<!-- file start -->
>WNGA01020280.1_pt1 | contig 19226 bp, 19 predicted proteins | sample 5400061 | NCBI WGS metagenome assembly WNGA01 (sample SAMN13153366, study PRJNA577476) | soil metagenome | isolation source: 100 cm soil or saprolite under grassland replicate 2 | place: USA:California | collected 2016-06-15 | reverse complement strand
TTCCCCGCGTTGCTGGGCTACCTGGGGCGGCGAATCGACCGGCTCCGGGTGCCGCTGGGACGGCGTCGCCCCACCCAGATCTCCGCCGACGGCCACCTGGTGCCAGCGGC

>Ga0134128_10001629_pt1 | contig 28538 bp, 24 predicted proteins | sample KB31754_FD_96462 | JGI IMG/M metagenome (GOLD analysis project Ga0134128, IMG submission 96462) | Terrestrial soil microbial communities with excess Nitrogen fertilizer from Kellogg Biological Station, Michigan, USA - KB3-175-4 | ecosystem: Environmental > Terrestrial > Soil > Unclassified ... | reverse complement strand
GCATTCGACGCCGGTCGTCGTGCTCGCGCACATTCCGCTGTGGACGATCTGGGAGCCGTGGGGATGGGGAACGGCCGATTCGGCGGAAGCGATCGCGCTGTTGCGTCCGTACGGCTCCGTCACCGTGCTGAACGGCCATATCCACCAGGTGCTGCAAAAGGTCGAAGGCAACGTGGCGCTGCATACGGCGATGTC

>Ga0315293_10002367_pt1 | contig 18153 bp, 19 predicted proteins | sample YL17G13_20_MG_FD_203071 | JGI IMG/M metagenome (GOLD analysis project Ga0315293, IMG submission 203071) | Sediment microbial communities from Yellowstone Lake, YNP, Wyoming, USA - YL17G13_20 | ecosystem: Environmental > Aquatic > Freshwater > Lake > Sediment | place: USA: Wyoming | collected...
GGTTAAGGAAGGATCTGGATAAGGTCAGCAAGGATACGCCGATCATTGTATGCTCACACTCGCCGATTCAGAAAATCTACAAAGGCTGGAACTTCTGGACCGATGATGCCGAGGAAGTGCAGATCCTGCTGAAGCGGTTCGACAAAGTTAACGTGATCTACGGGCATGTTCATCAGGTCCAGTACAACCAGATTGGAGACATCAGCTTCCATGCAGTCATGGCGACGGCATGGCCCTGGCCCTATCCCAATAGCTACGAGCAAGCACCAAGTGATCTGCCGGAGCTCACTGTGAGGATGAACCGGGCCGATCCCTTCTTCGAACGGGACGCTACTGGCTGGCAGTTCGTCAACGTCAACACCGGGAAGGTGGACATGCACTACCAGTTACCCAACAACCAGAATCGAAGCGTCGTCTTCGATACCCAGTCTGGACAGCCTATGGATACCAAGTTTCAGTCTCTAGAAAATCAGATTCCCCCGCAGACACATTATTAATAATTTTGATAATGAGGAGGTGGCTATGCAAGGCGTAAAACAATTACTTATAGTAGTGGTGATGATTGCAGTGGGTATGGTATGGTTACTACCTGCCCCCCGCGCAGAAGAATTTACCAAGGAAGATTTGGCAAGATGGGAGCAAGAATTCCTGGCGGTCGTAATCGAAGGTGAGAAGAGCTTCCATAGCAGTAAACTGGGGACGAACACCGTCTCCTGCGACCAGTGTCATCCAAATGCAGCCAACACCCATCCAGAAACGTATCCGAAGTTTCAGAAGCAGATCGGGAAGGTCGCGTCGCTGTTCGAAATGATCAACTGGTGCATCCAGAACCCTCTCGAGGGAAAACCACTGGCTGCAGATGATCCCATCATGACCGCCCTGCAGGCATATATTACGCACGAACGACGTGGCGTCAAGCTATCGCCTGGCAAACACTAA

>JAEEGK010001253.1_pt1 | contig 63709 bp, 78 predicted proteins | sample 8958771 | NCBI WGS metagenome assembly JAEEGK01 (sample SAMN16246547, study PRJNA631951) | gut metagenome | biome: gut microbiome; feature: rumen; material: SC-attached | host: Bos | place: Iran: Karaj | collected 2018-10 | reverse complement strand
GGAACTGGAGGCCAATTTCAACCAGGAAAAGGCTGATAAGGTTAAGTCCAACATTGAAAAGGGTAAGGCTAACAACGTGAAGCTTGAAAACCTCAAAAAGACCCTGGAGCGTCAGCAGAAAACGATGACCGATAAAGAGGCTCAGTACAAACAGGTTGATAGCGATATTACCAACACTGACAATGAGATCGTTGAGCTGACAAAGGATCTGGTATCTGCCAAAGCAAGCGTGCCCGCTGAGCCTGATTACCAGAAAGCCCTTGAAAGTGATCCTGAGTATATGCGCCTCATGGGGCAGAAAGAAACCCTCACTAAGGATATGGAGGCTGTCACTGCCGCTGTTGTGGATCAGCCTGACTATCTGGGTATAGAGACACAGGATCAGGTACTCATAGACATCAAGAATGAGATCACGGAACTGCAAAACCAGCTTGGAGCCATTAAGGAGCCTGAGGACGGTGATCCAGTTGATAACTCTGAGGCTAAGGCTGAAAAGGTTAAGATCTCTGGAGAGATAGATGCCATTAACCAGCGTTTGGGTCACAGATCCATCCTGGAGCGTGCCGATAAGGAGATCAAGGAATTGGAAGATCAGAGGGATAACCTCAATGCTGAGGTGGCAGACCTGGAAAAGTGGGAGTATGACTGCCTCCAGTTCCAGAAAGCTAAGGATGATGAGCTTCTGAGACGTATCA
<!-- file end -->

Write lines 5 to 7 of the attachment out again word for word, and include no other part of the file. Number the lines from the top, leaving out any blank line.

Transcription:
>Ga0315293_10002367_pt1 | contig 18153 bp, 19 predicted proteins | sample YL17G13_20_MG_FD_203071 | JGI IMG/M metagenome (GOLD analysis project Ga0315293, IMG submission 203071) | Sediment microbial communities from Yellowstone Lake, YNP, Wyoming, USA - YL17G13_20 | ecosystem: Environmental > Aquatic > Freshwater > Lake > Sediment | place: USA: Wyoming | collected...
GGTTAAGGAAGGATCTGGATAAGGTCAGCAAGGATACGCCGATCATTGTATGCTCACACTCGCCGATTCAGAAAATCTACAAAGGCTGGAACTTCTGGACCGATGATGCCGAGGAAGTGCAGATCCTGCTGAAGCGGTTCGACAAAGTTAACGTGATCTACGGGCATGTTCATCAGGTCCAGTACAACCAGATTGGAGACATCAGCTTCCATGCAGTCATGGCGACGGCATGGCCCTGGCCCTATCCCAATAGCTACGAGCAAGCACCAAGTGATCTGCCGGAGCTCACTGTGAGGATGAACCGGGCCGATCCCTTCTTCGAACGGGACGCTACTGGCTGGCAGTTCGTCAACGTCAACACCGGGAAGGTGGACATGCACTACCAGTTACCCAACAACCAGAATCGAAGCGTCGTCTTCGATACCCAGTCTGGACAGCCTATGGATACCAAGTTTCAGTCTCTAGAAAATCAGATTCCCCCGCAGACACATTATTAATAATTTTGATAATGAGGAGGTGGCTATGCAAGGCGTAAAACAATTACTTATAGTAGTGGTGATGATTGCAGTGGGTATGGTATGGTTACTACCTGCCCCCCGCGCAGAAGAATTTACCAAGGAAGATTTGGCAAGATGGGAGCAAGAATTCCTGGCGGTCGTAATCGAAGGTGAGAAGAGCTTCCATAGCAGTAAACTGGGGACGAACACCGTCTCCTGCGACCAGTGTCATCCAAATGCAGCCAACACCCATCCAGAAACGTATCCGAAGTTTCAGAAGCAGATCGGGAAGGTCGCGTCGCTGTTCGAAATGATCAACTGGTGCATCCAGAACCCTCTCGAGGGAAAACCACTGGCTGCAGATGATCCCATCATGACCGCCCTGCAGGCATATATTACGCACGAACGACGTGGCGTCAAGCTATCGCCTGGCAAACACTAA

>JAEEGK010001253.1_pt1 | contig 63709 bp, 78 predicted proteins | sample 8958771 | NCBI WGS metagenome assembly JAEEGK01 (sample SAMN16246547, study PRJNA631951) | gut metagenome | biome: gut microbiome; feature: rumen; material: SC-attached | host: Bos | place: Iran: Karaj | collected 2018-10 | reverse complement strand